PG&E Corporate Responsibility and Sustainability Report 2020

Plan of Reorganization Commitments

Renewable Energy

PG&E remains committed to meeting California’s evolving clean energy policies and standards, which we are working to achieve by delivering some of the nation’s cleanest energy, reducing our greenhouse gas emissions, and providing safe and reliable energy, all while working to keep service affordable for customers.

Clean energy plays a foundational role in the transition to a decarbonized economy, and PG&E strongly supports California’s clean energy policies, renewable goals and efforts to limit and adapt to climate change. These policies and investments have created a robust renewable energy market in California and have contributed to substantial greenhouse gas emissions reductions from the electric sector.

Our Approach

Approved in 2003, California’s Energy Action Plan establishes a “loading order” that prioritizes energy efficiency, demand response and renewable energy over using fossil fuels to meet customer demand.

In September 2018, SB 100 was signed into law, increasing California’s Renewables Portfolio Standard (RPS) target to 60 percent by December 31, 2030, and establishing a new statute that sets a policy of meeting 100 percent of retail sales from eligible renewables or zero-carbon resources by December 31, 2045. Additionally, a state Executive Order directs all sectors of the California economy to achieve carbon neutrality by 2045 and to be net greenhouse gas negative thereafter. PG&E is committed to meeting California’s vision for a sustainable energy future in a reliable and cost-effective manner for customers.

In recent years, the dynamics of California’s energy landscape have changed, highlighted by the expansion of retail customer choice and the growth of distributed generation, such as private rooftop solar. These dynamics have affected PG&E’s renewables portfolio, allowing us to shift from a focus on incremental procurement to now managing and optimizing our existing portfolio, including through the sales of excess renewable energy. This ultimately influences our end-of-year RPS position.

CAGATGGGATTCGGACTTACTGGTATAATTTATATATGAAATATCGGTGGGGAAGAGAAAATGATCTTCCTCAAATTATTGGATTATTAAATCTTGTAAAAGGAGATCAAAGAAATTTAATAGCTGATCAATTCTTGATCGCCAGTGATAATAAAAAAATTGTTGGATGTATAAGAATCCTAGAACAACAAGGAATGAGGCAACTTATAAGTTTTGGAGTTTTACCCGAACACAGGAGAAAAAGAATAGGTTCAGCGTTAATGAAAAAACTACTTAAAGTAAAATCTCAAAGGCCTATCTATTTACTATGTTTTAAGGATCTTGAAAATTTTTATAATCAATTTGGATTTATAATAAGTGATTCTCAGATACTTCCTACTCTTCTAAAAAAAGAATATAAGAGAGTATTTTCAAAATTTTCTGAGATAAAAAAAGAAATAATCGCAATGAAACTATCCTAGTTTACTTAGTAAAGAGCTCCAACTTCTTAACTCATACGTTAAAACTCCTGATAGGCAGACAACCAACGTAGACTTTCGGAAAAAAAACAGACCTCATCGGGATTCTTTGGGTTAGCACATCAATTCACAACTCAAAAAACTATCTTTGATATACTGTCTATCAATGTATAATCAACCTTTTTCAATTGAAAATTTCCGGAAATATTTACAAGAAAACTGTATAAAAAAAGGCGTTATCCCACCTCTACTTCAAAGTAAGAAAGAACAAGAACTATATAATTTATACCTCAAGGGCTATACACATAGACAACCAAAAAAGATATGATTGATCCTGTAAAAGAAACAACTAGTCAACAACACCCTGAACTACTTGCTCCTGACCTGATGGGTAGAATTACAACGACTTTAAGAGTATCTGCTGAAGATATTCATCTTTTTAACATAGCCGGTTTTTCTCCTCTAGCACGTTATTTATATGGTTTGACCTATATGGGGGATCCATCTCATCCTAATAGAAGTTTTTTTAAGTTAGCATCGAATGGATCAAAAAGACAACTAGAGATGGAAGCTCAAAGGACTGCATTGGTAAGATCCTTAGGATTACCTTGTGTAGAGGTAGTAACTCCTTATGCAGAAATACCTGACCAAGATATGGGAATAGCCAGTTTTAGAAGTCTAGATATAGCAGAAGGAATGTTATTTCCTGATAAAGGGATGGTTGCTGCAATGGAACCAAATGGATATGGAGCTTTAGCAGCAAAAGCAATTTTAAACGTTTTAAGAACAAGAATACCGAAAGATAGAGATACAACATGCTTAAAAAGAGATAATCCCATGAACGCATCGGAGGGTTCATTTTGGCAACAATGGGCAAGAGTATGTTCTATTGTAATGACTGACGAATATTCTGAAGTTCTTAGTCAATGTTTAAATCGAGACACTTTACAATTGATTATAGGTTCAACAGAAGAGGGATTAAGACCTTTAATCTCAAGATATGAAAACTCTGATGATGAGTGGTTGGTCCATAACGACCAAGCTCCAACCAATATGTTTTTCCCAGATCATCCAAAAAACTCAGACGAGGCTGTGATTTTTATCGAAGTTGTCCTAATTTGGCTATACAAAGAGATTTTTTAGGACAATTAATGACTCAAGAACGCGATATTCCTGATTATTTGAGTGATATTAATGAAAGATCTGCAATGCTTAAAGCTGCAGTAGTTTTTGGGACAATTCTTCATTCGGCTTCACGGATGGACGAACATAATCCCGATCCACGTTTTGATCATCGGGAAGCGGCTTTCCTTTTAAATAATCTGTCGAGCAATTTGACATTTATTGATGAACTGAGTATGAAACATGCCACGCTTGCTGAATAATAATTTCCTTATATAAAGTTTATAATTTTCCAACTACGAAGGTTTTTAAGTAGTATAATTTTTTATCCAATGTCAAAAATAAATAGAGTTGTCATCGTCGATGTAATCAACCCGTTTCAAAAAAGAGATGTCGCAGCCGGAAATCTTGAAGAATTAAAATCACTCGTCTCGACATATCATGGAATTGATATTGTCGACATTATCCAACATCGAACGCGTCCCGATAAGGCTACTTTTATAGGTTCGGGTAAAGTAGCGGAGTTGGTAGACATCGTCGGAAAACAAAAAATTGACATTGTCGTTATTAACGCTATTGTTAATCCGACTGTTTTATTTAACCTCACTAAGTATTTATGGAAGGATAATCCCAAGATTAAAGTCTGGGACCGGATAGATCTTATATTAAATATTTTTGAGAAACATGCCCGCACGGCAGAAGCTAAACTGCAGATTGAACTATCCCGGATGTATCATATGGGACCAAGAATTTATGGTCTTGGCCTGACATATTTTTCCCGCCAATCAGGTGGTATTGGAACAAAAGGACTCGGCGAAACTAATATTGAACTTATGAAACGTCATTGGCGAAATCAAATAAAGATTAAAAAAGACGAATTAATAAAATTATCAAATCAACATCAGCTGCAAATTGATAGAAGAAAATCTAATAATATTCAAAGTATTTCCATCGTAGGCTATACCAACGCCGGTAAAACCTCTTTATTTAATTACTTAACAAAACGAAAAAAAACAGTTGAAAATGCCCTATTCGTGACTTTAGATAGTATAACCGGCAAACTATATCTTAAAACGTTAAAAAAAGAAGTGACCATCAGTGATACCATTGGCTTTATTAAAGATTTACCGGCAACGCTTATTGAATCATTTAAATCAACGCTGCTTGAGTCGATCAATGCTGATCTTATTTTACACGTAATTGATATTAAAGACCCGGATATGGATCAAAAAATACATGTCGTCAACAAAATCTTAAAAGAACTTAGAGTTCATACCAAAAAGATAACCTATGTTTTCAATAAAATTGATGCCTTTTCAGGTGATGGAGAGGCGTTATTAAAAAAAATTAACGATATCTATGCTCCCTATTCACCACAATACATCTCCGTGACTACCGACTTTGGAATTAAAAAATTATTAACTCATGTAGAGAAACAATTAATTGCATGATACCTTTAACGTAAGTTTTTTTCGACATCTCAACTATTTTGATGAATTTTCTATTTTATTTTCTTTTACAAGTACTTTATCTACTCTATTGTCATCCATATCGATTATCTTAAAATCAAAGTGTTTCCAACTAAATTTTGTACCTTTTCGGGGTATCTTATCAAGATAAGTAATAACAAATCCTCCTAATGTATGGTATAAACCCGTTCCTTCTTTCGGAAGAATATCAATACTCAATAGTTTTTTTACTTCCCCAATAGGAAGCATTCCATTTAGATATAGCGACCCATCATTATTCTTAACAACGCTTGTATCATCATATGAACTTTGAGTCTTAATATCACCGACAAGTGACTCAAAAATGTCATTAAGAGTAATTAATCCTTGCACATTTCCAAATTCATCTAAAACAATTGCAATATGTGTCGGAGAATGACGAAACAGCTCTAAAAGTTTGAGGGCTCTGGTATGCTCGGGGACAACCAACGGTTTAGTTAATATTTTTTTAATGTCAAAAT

Reflecting California’s changing energy landscape, the CPUC approved in 2018 several key elements of a joint proposal with labor and environmental organizations that would phase out PG&E’s production of nuclear power in California by 2025 while still meeting California’s greenhouse gas reduction goals.

Measuring Progress

In 2019, nearly 30 percent of our delivered electricity came from RPS-eligible sources, including solar, wind, geothermal, small hydroelectric, and various forms of bioenergy. We continue to deliver some of the nation’s cleanest energy, and we are well on our way to meet the state’s 60 percent by 2030 renewable energy mandate.

California measures a retail seller’s RPS compliance using multi-year compliance periods. While PG&E’s renewable energy percentage decreased in 2019, we are well-positioned to meet our RPS compliance requirements for the current compliance period. Our RPS percentage was lower in 2019 because we sold surplus RPS energy, which reduces the costs of the RPS portfolio. PG&E passes these savings through to our customers.

The chart below shows our overall electricity supply mix for 2019, which included the energy that PG&E generated, energy that PG&E purchased from third parties on behalf of customers, and energy that PG&E sold back into wholesale markets.

For 2019, PG&E is reporting our electricity generated and procured as a percent of retail sales using two different methodologies: one depicting actual procurement and the other using the method required by the California Energy Commission (CEC) for the Power Content Label.

PG&E’s 2019 Electric Power Mix Delivered to Retail Customers Footnote 1
  Percent of Bundled Retail Sales (actual procurement) Percent of Bundled Retail Sales (Power Content Label)
Eligible Renewable 29.7% 27.4%
Fossil fuel-fired 36.6% 0.0%
Nuclear 45.0% 41.7%
Large Hydroelectric 33.3% 30.9%
Others, Net Footnote 2, Footnote 3 (44.6)% 0.0%
  • 1. Numbers may not add up to 100 due to rounding.1
  • 2. The allocation of bundled retail sale amounts and “Others, Net” in the “Power Content Label” column is consistent with current California Energy Commission guidelines, applied to specified electric generation and procurement volumes (i.e., fossil fuel-fired, nuclear, large hydroelectric, and renewable). Total reported generation and procurement volumes equate to actual electric retail sales.2
  • 3. Amount is mainly comprised of net California Independent System Operator open market (sales)/purchases.3
Composition of PG&E’s 2019 Total Eligible Renewable Resource Footnote 1
Total 29.7%
Solar 12.7%
Wind 9.5%
Geothermal 1.5%
Biomass and Waste 3.7%
Eligible Hydroelectric 2.3%
  • 1. As defined in Senate Bill 1078, which created California’s Renewables Portfolio Standard, and Senate Bill 1038, which modified the definition of “in-state renewable electricity generation technology,” an eligible renewable resource includes geothermal facilities, hydroelectric facilities with a capacity rating of 30 MW or less, biomass and biogas, selected municipal solid waste facilities, photovoltaic, solar thermal, and wind facilities, ocean thermal, tidal current, and wave energy generation technologies. These figures are preliminary and will not be finalized until verified by the California Energy Commission.1